Second, flash trading takes advantage of a loophole in Section 602 of the 1934 Act. And it is likely to close this loophole soon (at least on equity exchanges, options exchanges will probably be treated slightly different for a few reasons).

This is the general process for flash trading:

1. The exchange receives an order and attempts to fill as much as possible at the best bid-offer against its order book, both displayed and non-displayed.

2. If the entire order cannot be filled against the exchange’s order book, the order can be:
2a. Cancelled, if it is an "Immediate-or-Cancel"order
2b. Posted to the exchange’s order book, if it is not marketable at another exchange
2c. Routed to another exchange

3. If it is to be routed to another exchange, the order may be "flashed" at the initial receiving exchange at the best bid-offer. For a short period, the order is exposed to a group of traders (in Direct Edge's case, it is 25 "enhanced liquidity providers" who are competing against each other) who can choose to fill the order at the best bid-offer or better.

3a. The flash order will either be filled or time will expire, at which point the remainder of the order would be routed to another exchange to be filled.

BATS and Nasdaq introduced their flash trading programs about a year ago (BOLT and Nasdaq Only Flash Orders, respectively). They were shuttered within weeks after the controversy erupted, likely because they just wanted to cause an uproar to push the SEC into shutting down Direct Edge's program. It hasn't happened just yet.

But Direct Edge has maintained the controversial practice, though the use of the ELP program has fallen over 60% (down to 76m ADV in March 2010 from 201m ADV in March 2009) and they have managed to lose a ton of market share over the last 9 months (dropping from about 14% to 9%). The real reason why Direct Edge has maintained it through the controversy? Because flash orders can generate 7x more revenue for the sponsoring exchange than a standard order.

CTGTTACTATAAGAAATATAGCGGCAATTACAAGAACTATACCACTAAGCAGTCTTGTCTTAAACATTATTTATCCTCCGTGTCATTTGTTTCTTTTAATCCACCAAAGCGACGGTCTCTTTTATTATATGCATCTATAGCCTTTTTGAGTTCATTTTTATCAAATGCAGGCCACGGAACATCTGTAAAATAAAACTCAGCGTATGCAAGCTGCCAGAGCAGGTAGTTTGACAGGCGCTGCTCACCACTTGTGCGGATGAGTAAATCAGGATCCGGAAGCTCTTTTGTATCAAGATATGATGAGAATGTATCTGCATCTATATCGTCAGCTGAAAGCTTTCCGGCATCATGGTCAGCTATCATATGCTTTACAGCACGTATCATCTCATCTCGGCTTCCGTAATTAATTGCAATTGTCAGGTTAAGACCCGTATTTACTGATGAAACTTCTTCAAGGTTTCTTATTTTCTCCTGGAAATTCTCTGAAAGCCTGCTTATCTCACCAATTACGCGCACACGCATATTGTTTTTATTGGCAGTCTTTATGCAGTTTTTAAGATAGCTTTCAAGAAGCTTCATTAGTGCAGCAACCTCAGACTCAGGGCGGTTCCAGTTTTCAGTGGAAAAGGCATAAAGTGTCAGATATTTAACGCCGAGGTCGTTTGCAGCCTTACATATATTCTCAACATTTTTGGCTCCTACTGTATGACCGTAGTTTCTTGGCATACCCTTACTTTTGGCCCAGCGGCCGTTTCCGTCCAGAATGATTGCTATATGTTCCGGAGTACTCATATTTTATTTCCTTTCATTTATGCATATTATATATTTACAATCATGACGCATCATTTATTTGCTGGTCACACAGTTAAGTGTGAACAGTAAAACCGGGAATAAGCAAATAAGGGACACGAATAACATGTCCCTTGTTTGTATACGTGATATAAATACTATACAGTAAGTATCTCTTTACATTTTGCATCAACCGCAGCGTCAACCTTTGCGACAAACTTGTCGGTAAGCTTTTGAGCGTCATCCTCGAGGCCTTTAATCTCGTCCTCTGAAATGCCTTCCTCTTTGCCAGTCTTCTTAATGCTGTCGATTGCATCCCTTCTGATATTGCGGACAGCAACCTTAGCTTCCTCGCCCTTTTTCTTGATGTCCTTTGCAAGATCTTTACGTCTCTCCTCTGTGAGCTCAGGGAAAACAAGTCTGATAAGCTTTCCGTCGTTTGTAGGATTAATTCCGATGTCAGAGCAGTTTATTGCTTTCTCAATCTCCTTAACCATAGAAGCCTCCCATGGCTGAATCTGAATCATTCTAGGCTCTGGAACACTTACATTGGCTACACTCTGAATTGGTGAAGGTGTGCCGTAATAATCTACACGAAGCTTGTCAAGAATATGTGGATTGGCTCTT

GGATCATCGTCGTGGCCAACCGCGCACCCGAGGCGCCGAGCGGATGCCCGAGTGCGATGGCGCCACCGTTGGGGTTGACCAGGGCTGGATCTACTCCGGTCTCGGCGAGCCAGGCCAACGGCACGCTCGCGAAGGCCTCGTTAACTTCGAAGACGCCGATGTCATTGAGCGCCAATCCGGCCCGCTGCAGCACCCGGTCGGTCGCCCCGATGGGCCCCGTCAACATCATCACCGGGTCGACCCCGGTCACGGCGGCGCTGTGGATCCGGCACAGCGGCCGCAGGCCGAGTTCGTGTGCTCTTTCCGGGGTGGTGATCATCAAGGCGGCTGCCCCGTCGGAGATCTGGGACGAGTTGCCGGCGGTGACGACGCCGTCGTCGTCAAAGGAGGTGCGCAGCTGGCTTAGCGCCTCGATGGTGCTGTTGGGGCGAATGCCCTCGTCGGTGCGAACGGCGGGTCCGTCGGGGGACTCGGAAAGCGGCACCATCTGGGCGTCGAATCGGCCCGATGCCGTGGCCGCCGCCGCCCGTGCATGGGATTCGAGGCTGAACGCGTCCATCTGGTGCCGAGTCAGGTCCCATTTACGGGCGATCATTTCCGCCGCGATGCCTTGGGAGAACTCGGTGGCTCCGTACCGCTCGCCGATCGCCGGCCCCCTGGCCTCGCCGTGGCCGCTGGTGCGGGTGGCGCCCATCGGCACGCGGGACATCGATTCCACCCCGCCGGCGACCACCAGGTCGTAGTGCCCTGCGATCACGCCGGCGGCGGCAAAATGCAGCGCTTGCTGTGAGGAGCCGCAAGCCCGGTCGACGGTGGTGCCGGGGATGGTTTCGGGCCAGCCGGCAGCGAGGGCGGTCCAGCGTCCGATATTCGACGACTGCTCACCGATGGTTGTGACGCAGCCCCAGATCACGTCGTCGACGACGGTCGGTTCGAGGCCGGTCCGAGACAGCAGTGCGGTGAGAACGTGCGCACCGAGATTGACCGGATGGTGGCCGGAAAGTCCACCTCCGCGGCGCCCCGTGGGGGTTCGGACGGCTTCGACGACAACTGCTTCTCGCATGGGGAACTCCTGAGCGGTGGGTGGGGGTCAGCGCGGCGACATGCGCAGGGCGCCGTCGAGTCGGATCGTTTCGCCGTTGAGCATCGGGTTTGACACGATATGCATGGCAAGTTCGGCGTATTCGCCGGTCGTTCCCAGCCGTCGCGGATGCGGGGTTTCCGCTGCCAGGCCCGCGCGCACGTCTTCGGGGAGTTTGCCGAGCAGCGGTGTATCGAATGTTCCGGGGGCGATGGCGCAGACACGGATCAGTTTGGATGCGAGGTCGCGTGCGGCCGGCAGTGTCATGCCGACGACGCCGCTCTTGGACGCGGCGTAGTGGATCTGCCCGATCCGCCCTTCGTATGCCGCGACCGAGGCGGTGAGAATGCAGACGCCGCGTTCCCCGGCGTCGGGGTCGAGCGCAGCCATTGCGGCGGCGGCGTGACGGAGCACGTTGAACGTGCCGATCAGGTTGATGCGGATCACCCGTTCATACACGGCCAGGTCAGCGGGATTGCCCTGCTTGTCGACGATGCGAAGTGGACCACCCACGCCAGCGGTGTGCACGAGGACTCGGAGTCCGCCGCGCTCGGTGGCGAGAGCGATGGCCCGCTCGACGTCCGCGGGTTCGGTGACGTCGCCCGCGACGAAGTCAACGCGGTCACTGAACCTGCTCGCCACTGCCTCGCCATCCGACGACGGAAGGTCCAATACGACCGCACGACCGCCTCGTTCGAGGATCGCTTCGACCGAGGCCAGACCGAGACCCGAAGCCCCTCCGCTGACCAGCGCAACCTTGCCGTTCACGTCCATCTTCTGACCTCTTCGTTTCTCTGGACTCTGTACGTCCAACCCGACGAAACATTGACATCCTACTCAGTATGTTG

posted by milkrate at 5:19 PM on May 15, 2010 [3 favorites]


HP: I didn't see one article pointing out good things that HFT does while I saw a bunch of them spreading bad things. For instance:
A good FAQ from the WSJ
A good article on benefits of HFT
Schumer and Kaufman are primarily guided by a desire to look like they are taking on big bad wallstreet. Having said that, I can certainly get behind some things: more study is always a good thing, as long as the goal of the study is not just to justify taking HFT firms out behind the shed to shoot them. And I think that naked access as it stands now is incredibly dangerous and while it may not need to be done away with entirely, at the least it needs to be significantly more strongly regulated. So Schumer and Kaufman are accidentally right.

On the other hand, I think claims that HFT front runs orders are from people who are entirely misinformed on what front running is. And this is largely the fault of Quants and Traders. People on wall street seem to have completely lost the ability to explain what they are doing in plain English that people who don't work on wall street can understand (if you watched the GS hearings, that much was obvious). I think a good deal of the anger about HFT comes purely because no one is trying to explain why it is useful except by saying things about "liquidity." It is like the story about Feynman and text books on "energy". It may make sense to say that "HFT enhances liquidity," and take it as a given if you work in that field. For everyone who does't spend their whole life studying market microstructure, I don't think that it is obvious at all.
posted by An algorithmic dog at 5:21 PM on May 15, 2010 [3 favorites]


[Tradework CEO] M. Narang boasts it takes only 15 millionth of a second for his computers to place a buy or sell order after detecting an opportunity.

15μsec? Really? Light itself travels about 5 km in that time, never mind things like router lag and the like.